Overview of Topics for the Seminar Series
- Evaluating Impacts and Assessing the Quality of Evidence: Core Issues and Debates (4 November 2011, Dana Centre)
- Questionnaires as a Method of Evaluating Impacts (16 November 2011, 11am-4pm at the University of Warwick)
- Qualitative Methods of Evaluating Impacts: Focus Groups, Interviews, Ethnography (January 2012, Dana Centre)
- Questionnaires as a Method of Evaluating Impacts (February 2012, Dana Centre)
- Engaging Schools: Analysing Feedback from Teachers and Schoolchildren (Morning, March 2012, Dana Centre)
- Evaluation Research with Young People: Adolescents and Impact (Afternoon, March 2012, Dana Centre)
- Going Beyond the Usual Publics: Evaluating how to Reach New Audiences and Non-Visitors (April 2012, Dana Centre)
- Communication Technologies and Evaluation Research: Evaluation Online and Evaluating Online Engagement, plus Mobile Learning and Software Analysis Tools (May 2012, Dana Centre)
- Intensive 1-day Training Seminar in Advanced Qualitative Evaluation Research Methods (August 2012, University of Warwick)
- Intensive 2-day Training Seminar in Advanced Quantitative Evaluation Research Methods (September 2012, University of Warwick)
About the Seminar Organiser
Dr Eric Jensen is Assistant Professor of Sociology at the University of Warwick, Visiting Senior Research Fellow at the Institute of Zoology, Zoological Society of London / University of Cambridge and Associate Education Fellow at Durrell Wildlife Conservation Trust. He is an experienced evaluation researcher, with numerous peer-reviewed publications on public engagement published in top ranked journals such as Public Understanding of Science and books such as Investigating Science Communication in the Information Age (Oxford University Press). He recently had commentaries published in the journal Nature and the British Science Association publication People & Science and forthcoming in the journal Visitor Studies on the urgent need for substantial improvements in the quality and sophistication of evaluation of impacts in the field of public engagement, informal learning and science communication.
Dr Jensen’s previous research projects include evaluation studies of impacts conducted at ZSL London Zoo, Durrell Wildlife Park, the Cambridge Science Festival and Festival of Ideas and the Fitzwilliam Museum. Recent work with the Natural History Museum centred on developing an integrated evaluation and research framework that can ensure that rigorous long-term evaluation is integrated with the continual development of non-formal learning and public engagement practice.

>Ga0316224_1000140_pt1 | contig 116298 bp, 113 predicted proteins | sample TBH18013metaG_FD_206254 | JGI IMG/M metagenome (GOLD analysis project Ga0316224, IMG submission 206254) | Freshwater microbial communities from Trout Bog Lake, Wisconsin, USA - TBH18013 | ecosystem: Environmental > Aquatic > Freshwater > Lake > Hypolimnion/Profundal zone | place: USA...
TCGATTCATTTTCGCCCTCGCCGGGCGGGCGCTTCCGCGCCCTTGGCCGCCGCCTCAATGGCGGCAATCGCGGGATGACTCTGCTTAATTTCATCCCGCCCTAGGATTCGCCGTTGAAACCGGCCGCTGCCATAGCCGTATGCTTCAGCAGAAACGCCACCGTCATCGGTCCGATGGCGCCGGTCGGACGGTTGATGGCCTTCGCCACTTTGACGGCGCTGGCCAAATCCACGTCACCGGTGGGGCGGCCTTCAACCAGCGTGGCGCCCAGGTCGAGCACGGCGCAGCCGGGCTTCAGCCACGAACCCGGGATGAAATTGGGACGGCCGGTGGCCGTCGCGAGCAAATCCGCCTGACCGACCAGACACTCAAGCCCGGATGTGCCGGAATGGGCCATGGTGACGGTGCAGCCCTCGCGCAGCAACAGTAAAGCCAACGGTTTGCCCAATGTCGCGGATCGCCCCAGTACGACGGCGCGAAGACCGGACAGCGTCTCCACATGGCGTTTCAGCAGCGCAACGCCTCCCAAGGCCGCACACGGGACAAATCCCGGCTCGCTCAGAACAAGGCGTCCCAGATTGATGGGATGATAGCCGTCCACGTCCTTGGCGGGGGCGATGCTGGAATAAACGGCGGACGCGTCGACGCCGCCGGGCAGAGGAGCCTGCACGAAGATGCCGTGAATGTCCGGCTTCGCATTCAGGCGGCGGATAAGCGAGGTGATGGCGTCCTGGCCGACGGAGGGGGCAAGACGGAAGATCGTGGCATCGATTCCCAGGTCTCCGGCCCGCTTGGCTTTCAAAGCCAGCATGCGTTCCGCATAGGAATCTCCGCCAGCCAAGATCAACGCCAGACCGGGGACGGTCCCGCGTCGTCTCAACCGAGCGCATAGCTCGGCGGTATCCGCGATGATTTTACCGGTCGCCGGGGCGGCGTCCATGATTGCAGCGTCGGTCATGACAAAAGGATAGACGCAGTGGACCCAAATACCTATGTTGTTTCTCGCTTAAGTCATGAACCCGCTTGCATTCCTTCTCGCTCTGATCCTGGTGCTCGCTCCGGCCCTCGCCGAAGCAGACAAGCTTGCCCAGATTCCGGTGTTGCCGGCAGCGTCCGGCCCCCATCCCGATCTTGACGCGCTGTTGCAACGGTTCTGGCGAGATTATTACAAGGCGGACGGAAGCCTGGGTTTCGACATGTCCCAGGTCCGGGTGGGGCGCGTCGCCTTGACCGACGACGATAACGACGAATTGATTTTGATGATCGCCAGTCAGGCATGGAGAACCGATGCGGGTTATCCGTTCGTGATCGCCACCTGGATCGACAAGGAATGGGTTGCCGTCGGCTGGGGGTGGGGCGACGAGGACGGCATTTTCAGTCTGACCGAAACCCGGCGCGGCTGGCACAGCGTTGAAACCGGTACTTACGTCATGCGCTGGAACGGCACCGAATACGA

At the University of Warwick, Dr Jensen lectures on the practice of social research and quantitative, qualitative and mixed methods research methods, as well as co-convening the MSc programme in Science, Media and Public Policy. Dr Jensen’s publications can be accessed at: http://warwick.academia.edu/EricJensen
This course is designed to equip students with the theoretical and practical skills needed for understanding and managing the complexity of science, media and policy relations. It is based around two core modules (detailed below) alongside the wide range of other MA modules on offer at Warwick. There is also a bursary available for students on the module.
Contact Eric for more information about this or anything else relating to the MSc.
Term One: Understanding Science, Media and Public Policy (delivered by Steve Fuller)
Drawing on resources from history, philosophy and social studies of science, as well as recent social theory, this module will survey and critique various frameworks for conceptualising the relationship between science, media and public policy. Among the topics covered include: science’s public accountability, the role of peer review in authorising scientific knowledge, the comparative demands of scientific and journalistic inquiry, the role of public relations in science, the idea of science as a cultural product, media’s duty to educate, inform and entertain the public about science, scientists as political advisors, actors and advocates, the idea of the citizen-scientist, the role of new media as both information resource and research site for science. Emphasis will be placed on the two-way influence of theory and practice, as well as the challenges posed by the representation of specific types of scientific knowledge in specific media.
Term Two: Researching Science, Media and Public Policy in the 21st Century (delivered by Eric Jensen)